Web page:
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The Basics Of Understanding RAW Files

We take a look at RAW files so you can decide if they're something you should be shooting with.

| General Photography

Benefits Of RAW

The main advantage of shooting in RAW is that you get to treat each shot as you want it to look and not as the camera decides it should look. When shooting JPEG files the camera carries out its own processing to create the JPEG image and information is compressed or can be lost altogether. This compression doesn't occur with RAW files (if it does it tends to be lossless compression) meaning images tend to be of a better quality. Having said that, the quality of JPEG images has improved greatly many camera models produce excellent quality JPEGs right out of camera. 

RAW files give you more control over how your end image will look. You can easily adjust the exposure and tweak the white balance once back in front of your computer, something which is harder to do with JPEG files. In Lightroom you're also given access to sharpening and noise tools which can be used on RAW files. You don't have to worry about editing your RAW files either as you can always reset your adjustments if you don't like what you see. You can also go back to RAW files time and time again if you want to change things.


The Basics Of Understanding RAW Files: PS RAW


Downside Of RAW

Because RAW files are not compressed to the extent of JPEG files, the file sizes are much larger. This means they'll quickly eat up more memory and you won't be able to save as many RAW files as you can JPEGs. The camera also needs more time to process RAW files as there's more information to deal with which can slow the time it takes the camera to write images to the memory card. Having said that, it's always worth shooting in the highest quality setting you can as you can always down-size an image file but you can't do the opposite.

RAW files need to be processed and you'll either need special software to view the images or be using software such as Adobe Photoshop and Lightroom which can read RAW files. RAW files will show with different extensions depending on the brand of camera you're using for example, Pentax RAW files have a PEF extension. 


Why Not Capture Both? 

There is an option to capture both RAW & JPEG files on most cameras. Yes, it means space will be eaten up quickly on your memory card but it does give you more options and it also means you have a JPEG image you can view quickly or email off quickly if someone wants a quick check / proof etc. It also means that if you like using Art Filters the JPEG image is processed with the Art Filter applied while the RAW file remains as the original image which means you'll always have something to go back to if you decide you want to create a different look or don't want an Art Filter applied at all.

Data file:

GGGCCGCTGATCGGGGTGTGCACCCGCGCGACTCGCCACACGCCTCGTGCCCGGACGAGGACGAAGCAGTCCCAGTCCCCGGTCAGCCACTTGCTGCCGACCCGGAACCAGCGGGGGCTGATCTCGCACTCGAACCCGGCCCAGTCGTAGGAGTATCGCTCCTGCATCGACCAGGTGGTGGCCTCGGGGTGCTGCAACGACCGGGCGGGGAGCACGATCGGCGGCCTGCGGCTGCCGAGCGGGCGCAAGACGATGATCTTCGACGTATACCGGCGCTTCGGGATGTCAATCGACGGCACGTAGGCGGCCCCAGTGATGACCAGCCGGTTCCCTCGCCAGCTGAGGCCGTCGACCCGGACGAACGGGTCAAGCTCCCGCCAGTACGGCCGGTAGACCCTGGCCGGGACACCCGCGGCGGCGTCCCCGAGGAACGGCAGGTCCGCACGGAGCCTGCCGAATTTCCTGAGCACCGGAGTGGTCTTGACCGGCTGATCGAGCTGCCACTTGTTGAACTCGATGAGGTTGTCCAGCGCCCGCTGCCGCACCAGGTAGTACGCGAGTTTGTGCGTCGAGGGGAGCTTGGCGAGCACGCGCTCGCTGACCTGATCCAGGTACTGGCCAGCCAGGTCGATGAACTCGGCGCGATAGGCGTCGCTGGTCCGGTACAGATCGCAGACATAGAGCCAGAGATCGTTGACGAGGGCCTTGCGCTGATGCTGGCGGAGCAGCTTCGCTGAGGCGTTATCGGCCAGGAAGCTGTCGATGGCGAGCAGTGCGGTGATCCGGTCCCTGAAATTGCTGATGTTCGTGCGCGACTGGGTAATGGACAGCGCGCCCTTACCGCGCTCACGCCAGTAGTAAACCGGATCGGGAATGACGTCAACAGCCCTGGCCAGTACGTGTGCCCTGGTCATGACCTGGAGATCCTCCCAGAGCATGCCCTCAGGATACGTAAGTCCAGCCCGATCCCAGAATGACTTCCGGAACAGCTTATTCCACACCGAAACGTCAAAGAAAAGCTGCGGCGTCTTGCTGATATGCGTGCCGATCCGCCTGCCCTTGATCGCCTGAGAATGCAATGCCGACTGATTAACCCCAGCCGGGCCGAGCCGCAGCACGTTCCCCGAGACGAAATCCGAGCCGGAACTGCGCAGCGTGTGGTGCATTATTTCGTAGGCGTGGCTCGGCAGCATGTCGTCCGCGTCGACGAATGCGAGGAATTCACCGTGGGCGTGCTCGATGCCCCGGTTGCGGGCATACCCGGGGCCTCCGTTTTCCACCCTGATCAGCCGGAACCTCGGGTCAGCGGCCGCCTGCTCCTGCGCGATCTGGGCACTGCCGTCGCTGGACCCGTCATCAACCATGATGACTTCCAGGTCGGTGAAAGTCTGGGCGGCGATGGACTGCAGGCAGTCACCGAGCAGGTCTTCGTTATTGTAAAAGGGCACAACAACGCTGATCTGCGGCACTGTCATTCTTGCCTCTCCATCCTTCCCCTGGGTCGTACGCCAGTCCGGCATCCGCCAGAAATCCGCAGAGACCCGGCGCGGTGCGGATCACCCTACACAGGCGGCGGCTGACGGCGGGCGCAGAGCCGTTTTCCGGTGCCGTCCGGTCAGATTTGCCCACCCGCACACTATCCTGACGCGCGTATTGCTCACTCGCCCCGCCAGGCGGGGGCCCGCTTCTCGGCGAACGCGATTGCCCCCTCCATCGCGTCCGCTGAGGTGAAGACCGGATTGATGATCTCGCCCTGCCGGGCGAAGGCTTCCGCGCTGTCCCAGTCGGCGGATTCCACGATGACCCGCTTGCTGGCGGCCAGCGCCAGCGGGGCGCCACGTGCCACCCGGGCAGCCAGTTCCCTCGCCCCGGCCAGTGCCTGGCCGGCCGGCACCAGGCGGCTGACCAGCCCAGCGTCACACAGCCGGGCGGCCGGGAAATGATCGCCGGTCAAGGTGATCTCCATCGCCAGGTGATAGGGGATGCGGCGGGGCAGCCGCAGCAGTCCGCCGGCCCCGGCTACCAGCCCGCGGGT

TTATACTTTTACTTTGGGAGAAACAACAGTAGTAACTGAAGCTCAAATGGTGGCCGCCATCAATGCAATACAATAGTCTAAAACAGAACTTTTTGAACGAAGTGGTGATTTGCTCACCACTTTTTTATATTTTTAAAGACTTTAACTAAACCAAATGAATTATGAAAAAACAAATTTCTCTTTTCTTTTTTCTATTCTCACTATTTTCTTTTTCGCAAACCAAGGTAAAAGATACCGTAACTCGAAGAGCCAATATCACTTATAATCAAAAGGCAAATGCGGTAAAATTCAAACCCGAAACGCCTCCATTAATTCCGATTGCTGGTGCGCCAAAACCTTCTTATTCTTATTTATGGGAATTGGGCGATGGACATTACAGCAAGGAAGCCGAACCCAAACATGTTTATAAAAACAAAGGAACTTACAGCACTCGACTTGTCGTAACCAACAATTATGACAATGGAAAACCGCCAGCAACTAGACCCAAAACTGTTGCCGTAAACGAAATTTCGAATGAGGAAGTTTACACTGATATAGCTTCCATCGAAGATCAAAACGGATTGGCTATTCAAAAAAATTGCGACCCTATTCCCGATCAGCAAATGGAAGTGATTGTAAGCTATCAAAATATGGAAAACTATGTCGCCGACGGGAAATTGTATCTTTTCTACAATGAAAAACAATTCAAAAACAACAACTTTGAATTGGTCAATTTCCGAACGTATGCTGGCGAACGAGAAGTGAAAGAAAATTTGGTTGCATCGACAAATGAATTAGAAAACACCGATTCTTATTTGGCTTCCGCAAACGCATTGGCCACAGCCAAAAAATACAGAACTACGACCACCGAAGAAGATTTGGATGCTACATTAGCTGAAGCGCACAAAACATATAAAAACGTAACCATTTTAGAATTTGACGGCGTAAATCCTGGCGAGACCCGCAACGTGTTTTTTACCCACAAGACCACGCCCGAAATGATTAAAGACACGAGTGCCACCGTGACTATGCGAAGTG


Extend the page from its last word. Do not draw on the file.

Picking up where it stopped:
The Basics Of Understanding RAW Files: Lightroom

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pentaxpete Avatar
pentaxpete 18 747 1 United Kingdom
14 Jul 2014 9:46AM
I tried this 'RAW' business in my Pentax K10D and honestly I can't see any difference !! I used the DNG 'Raw' and put it into 'FastStone IMage Viewer' as my PhotoShop 7 doesn't do RAW processing -- there was a pic of a young girl I took with bounce flash at her Birthday party and the face was over -exposed and even with RAW I could not get the detail back. In the Darkroom with FILM I have no probs getting detail into highlights that are a bit dense - I just burn them in with a hole in a piece of card or with my hands ---
Thombar Avatar
16 Jul 2014 5:57PM
This was a disappointing article as it really didn't explain anything about how to do RAW files. Just the pros and cons of using RAW files. Sad
ElSid Avatar
ElSid 15 11 United Kingdom
17 Jul 2014 2:59PM

To be fair to RAW it's possible to recover a surprising amount of detail fropm blown highlights but how much may depend on the RAW converter and how much is available in the file itself. Canon's DPP can pull back about 2 stops reliably and Adobe CameraRAW about 1 stop more from a CR2 file. Beyond that it's not worth the effort. While RAW is often described as a 'digital negative' it remains in many ways more like a transparency - ie expose for the highlights - where you should aim to get it right in camera but with the knolwdge that you have a little more leeway than you get with Velvia etc...

Where I find RAW a benefit is at high ISO - raw converters generally do a more subtle noise reduction job than in-camera options - and in tricky lightling where you have the option of multiple conversions to even out white balance and exposure.

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